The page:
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Charles Darwin Options
Daemon
Posted: Thursday, February 12, 2015 12:00:00 AM
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Charles Darwin

Darwin was an English naturalist who developed the modern theory of evolution. Along with naturalist Alfred Russel Wallace, he proposed the principle of natural selection: the mechanism by which advantageous variations are passed on to later generations and less advantageous traits slowly disappear. Darwin's intensely controversial theory of evolution aroused widespread argument and debate among scientists and religious leaders. How did Darwin view religion and God? More...
ChristopherJohnson
Posted: Thursday, February 12, 2015 2:10:01 AM

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Strange coincidence, February 12 is my birthday too.Great honour for me indeed to be born on the same day as such renowned and influential scientist!
striker
Posted: Thursday, February 12, 2015 12:39:02 PM
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my favorie writer of all times
monamagda
Posted: Thursday, February 12, 2015 1:43:40 PM

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Darwin's views of religion:

I cannot pretend to throw the least light on such abstruse problems. The mystery of the beginning of all things is insoluble by us; and I for one must be content to remain an Agnostic.

Science has nothing to do with Christ, except in so far as the habit of scientific research makes a man cautious in admitting evidence.


In "Religion," the eighth chapter of The Life and Letters of Charles Darwin, his son Francis claims that “in his published works he was reticent on the matter of religion — something not quite accurate because, as we shall see, The Descent of Man, and Selection in Relation to Sex (1871) does explicitly discuss this subject in relation to human eveolution. But, as Francis points out, Darwin willingly explained his belief (or unbelief) in private letters and in the autobiography he wrote for his children. Thus, when asked about his views of religion by J. Fordyce, Darwin responded “my judgment often fluctuates . . . In my most extreme fluctuations I have never been an Atheist in the sense of denying the existence of a God.” He then uses the term coined by T. H. Huxley, his follower and fierce advocate, when he continued, “I think that generally (and more and more as I grow older), but not always, that an Agnostic would be the more correct description of my state of mind.” Similarly, when discussing the origins of the universe, he admitted, "I cannot pretend to throw the least light on such abstruse problems. The mystery of the beginning of all things is insoluble by us; and I for one must be content to remain an Agnostic."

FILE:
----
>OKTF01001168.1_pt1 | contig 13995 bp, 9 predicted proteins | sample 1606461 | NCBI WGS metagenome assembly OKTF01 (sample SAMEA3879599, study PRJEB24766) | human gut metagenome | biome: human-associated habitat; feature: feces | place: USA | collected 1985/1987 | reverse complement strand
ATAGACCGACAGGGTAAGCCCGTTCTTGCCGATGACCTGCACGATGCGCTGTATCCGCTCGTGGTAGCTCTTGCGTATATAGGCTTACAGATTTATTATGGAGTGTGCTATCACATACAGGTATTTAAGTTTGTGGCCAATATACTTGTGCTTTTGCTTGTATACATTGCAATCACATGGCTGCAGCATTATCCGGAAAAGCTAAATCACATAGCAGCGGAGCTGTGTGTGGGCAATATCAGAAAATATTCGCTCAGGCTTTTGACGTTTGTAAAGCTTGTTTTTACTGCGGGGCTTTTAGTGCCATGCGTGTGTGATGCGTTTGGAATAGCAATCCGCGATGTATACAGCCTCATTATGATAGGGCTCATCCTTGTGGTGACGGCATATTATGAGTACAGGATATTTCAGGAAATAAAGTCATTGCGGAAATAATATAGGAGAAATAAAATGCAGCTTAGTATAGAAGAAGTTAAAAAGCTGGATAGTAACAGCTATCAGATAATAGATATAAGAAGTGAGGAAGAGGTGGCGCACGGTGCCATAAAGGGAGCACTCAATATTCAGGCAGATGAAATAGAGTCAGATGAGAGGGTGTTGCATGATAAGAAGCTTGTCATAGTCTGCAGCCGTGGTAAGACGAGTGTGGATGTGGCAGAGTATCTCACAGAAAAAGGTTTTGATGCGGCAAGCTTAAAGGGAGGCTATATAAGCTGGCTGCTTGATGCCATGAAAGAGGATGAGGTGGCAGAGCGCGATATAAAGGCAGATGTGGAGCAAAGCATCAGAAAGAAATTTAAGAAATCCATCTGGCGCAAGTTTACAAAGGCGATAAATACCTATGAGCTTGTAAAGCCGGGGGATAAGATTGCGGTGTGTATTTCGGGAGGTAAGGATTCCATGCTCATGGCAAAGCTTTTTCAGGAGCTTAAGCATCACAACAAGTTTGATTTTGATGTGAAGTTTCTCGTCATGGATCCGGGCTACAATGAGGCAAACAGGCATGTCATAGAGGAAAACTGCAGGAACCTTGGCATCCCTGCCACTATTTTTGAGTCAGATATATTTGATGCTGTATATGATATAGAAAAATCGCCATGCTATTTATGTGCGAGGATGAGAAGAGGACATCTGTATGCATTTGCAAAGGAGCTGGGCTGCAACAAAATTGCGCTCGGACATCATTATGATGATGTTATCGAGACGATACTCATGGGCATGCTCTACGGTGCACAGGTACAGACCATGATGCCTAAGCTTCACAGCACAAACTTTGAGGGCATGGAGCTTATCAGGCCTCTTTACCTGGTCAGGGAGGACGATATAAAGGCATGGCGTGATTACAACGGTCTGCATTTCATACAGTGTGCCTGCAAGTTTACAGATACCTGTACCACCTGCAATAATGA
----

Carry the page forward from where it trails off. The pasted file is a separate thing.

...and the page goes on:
http://www.victorianweb.org/science/darwin/religion2.html
NeuroticHellFem
Posted: Thursday, February 12, 2015 3:11:49 PM

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I've always been daunted to actually read any of his works, but I enjoyed Darwin & the Barnacle by Rebecca Stott.

When you make an assumption, you make an ass of u & umption! - NeuroticHellFem
thar
Posted: Thursday, February 12, 2015 3:19:17 PM

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Influenced by the book The Principles of Geology, which Charles Lyell gave him to read on his voyage on the Beagle, and included Hutton's theory of uniformitaranism that the Earth was extremely old, and that massive changes can happen from very slow processes, simply because they operate over such long timescales. And Wallace, a paleontologist who reached similar conclusions about evolution from his study of fossils. Scientific collaboration at its best. And a religious man who saw no problem with both believing in God and investigating nature - quite the opposite. He only postponed publishing because it was troubling to established religion, not to his faith. A pity [some] religion has lost its faith since then, and resorted to teaching people to hate other people, instead of loving nature the way Darwin did!
Dr WWWW
Posted: Thursday, February 12, 2015 4:47:14 PM

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Alfred Russell Wallace -- Co-originator of the idea of "natural selection"

From Wikipedia
He is best known for independently conceiving the theory of evolution through natural selection; his paper on the subject was jointly published with some of Charles Darwin's writings in 1858.[1] This prompted Darwin to publish his own ideas in On the Origin of Species. Wallace did extensive fieldwork, first in the Amazon River basin and then in the Malay Archipelago, where he identified the faunal divide now termed the Wallace Line, which separates the Indonesian archipelago into two distinct parts: a western portion in which the animals are largely of Asian origin, and an eastern portion where the fauna reflect Australasia.